Tel: +44 (0)20 7836 8635
Address: 152-156 Shaftesbury Avenue, London WC2H 8HL
Cuisine Type: holistic Indian
With its prime location in Theatreland, an award-winning record and a kitchen serving up holistic Indian food, it was no surprise to discover that Mela is popular with more people than us. On this, our third visit there, we struggled to even enter the restaurant, such was the queue – and this with a reservation on a Wednesday. Mela had been rated Best Indian Restaurant in London in 2001 – but had they kept their standards up?
Once seated amid the noise and the chaos of a restaurant doing a roaring trade, we surveyed the menu as we waited for our drinks to arrive. And since last time it seems that evolution rather than revolution has taken place. Amongst the main courses I was pleased to see Lobster Pepper Fry still in pride of place at the head of the “exotic” section, and at an unchanged price. Helpfully, Mela still use chilli icons to denote how hot each dish is – this one gets maximum chilli marks. But we were left for far too long before anyone appeared to take the order – perhaps they were unusually busy tonight.
Being quite unable to decide between starters, on the recommendation of the staff we opted for a platter of representative dishes which featured prawn, lamb shank, chicken, bhajiya – potatoes, spinach and onions spiced and deep-fried with sago pappadums, salad and a minty coconut chutney. The house red, a rich and pleasingly drinkable 2001 Sierra Grande Cabernet Sauvignon, washed this fare down for the bargain price of £12.95.
With all the exotica about it would have been easy to be adventurous. Curries, stir fries, tandoor, traditional and exotic main courses vied for attention. The good selection ofnaanand roti (£1.95-£3.25) are indicative of the ease with which one can stuff one’s self quite silly at Mela. Of the rice choices, the standout – especially in price – is the seafood kedgree pulao at £11.95. A meal in itself, perhaps.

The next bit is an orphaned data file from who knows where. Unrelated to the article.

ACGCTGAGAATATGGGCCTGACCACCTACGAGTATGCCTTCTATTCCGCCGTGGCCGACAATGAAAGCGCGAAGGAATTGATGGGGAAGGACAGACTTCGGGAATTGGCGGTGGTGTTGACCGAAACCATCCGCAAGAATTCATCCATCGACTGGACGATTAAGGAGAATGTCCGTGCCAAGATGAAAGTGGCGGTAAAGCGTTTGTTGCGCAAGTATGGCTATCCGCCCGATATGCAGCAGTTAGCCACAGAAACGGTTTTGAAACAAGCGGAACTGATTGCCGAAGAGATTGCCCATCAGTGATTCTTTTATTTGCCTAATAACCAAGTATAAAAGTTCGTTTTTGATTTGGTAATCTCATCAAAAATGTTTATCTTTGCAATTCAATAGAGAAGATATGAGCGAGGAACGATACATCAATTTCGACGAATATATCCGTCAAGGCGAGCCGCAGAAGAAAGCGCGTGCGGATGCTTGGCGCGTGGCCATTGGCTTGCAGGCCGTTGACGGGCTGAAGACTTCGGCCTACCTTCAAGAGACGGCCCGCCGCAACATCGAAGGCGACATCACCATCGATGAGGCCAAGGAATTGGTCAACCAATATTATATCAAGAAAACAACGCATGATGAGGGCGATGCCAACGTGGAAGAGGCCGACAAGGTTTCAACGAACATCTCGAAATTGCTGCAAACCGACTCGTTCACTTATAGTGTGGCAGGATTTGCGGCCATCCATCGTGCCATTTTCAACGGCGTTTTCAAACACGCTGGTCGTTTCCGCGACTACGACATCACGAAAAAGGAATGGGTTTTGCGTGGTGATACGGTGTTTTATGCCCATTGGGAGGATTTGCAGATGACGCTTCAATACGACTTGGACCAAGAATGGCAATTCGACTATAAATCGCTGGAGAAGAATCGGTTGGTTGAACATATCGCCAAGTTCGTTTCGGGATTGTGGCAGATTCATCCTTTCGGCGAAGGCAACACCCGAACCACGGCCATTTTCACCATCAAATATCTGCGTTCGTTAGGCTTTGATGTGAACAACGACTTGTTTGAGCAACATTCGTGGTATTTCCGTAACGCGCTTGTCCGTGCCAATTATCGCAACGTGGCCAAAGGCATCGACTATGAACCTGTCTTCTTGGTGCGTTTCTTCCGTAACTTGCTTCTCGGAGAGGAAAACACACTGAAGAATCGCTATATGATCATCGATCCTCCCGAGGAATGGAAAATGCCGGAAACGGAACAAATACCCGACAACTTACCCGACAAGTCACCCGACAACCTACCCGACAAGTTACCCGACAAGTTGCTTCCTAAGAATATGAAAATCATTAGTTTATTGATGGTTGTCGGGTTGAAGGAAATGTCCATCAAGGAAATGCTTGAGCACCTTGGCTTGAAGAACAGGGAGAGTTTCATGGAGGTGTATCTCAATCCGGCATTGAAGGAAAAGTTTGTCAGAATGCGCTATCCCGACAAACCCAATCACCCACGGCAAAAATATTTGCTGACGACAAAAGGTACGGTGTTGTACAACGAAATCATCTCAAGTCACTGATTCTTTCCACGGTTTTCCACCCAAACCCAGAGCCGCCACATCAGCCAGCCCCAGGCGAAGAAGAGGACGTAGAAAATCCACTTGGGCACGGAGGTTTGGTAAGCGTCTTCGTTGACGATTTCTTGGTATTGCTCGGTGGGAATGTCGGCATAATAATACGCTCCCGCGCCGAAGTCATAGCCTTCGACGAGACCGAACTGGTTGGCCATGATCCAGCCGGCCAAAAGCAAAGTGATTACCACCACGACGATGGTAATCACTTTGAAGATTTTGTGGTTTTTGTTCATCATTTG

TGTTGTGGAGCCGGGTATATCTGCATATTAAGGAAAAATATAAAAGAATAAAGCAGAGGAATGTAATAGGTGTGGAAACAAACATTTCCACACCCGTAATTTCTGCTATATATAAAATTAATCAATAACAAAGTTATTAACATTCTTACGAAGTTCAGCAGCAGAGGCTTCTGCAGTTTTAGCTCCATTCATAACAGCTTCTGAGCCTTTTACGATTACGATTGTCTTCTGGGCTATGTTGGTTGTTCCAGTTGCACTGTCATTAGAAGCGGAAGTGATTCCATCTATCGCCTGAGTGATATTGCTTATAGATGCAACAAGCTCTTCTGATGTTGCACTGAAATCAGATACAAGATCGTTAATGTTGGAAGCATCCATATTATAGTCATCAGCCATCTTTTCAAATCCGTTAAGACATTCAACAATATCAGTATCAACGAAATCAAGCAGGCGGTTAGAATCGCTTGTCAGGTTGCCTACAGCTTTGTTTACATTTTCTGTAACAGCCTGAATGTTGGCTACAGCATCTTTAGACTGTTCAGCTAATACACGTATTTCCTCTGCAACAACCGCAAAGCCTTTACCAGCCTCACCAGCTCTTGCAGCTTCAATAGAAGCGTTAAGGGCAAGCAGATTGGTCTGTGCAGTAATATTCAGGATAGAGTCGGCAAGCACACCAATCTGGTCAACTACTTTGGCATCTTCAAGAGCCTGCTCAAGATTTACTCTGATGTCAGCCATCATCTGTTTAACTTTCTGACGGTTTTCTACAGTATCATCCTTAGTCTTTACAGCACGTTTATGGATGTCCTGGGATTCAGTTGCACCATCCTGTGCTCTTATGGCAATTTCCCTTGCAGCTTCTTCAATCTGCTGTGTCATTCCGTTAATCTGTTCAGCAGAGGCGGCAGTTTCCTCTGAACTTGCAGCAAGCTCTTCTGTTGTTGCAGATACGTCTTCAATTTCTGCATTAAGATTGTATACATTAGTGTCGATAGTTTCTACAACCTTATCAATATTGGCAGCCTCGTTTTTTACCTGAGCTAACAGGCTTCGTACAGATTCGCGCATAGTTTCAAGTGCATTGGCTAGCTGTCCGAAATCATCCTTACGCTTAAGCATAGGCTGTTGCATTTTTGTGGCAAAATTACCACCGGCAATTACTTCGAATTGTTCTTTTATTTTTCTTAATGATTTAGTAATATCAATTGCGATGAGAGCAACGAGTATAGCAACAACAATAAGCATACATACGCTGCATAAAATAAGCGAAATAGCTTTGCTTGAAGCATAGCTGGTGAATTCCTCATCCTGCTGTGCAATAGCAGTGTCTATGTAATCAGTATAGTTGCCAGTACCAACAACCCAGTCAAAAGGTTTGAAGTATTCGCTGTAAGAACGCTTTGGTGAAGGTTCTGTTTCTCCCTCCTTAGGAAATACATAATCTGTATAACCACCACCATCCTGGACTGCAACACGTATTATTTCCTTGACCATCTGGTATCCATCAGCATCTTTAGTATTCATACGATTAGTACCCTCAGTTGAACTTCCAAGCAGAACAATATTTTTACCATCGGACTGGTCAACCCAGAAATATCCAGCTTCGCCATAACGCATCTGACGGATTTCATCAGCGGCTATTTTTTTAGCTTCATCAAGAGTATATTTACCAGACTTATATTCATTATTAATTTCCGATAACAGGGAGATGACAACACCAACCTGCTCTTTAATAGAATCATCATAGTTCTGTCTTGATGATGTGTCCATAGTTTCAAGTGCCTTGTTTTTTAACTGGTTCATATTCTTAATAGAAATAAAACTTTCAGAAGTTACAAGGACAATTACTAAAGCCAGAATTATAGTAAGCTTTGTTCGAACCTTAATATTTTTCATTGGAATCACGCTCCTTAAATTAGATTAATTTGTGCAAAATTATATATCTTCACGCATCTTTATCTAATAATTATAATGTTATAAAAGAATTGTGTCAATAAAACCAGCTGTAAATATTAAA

Elsewhere, in the “traditional” section of the menu, Malabari seafood stew did its best to tempt. Billed as “a fine selection of seafood – mussels, scallops, prawns, squids and fish gently stewed with turnip, cauliflower, creamy coconut milk and corriander,” it sounded delicious enough to try it on a return visit. But my eyes were all for the Methi Machchi Tikkatonight – “chunks of salmon flavoured with fenugreek leaves in a yoghurt cheese marinade, grilled on an open charcoal fire” at £10.95. As fish goes, it’s difficult to go wrong with salmon, and thus it proved. It was as delicious, flavourful and quite as orange as it sounded.
My companion opted for Murg Khasta Kebab (£9.25), “supremes of chicken marinated in cardamom and mace flavoured yoghurt with a touch of semolina, roasted in a tandoor to a crisp finish”. Anyone peering in our direction might have noticed two contented tandoori fans at feast. Yet another fascinating option came from this section of the menu – Barrah Beer Kebab; select cuts of lamb, soaked overnight in beer marinade. Kebabs and beer – how Friday night! There was nothing for it, we agreed as we tucked in to our delicately spiced tandoor offerings. We’d have to come back.
Washing down the main courses with a recommended red from our waiter (the wines are largely sub £20 and this one, like the house offering of earlier, was rich and complementary) we decided against the tempting range of ice creams and other puddings.
One needn’t dine at Mela for an a la carte rendition of uniformly excellent food. It’s possible to dip in for lunch, or a pre-theatre menu. However you decide to sample Mela’s impressive cuisine, make sure you reserve, and leave yourself enough time to get through the queues.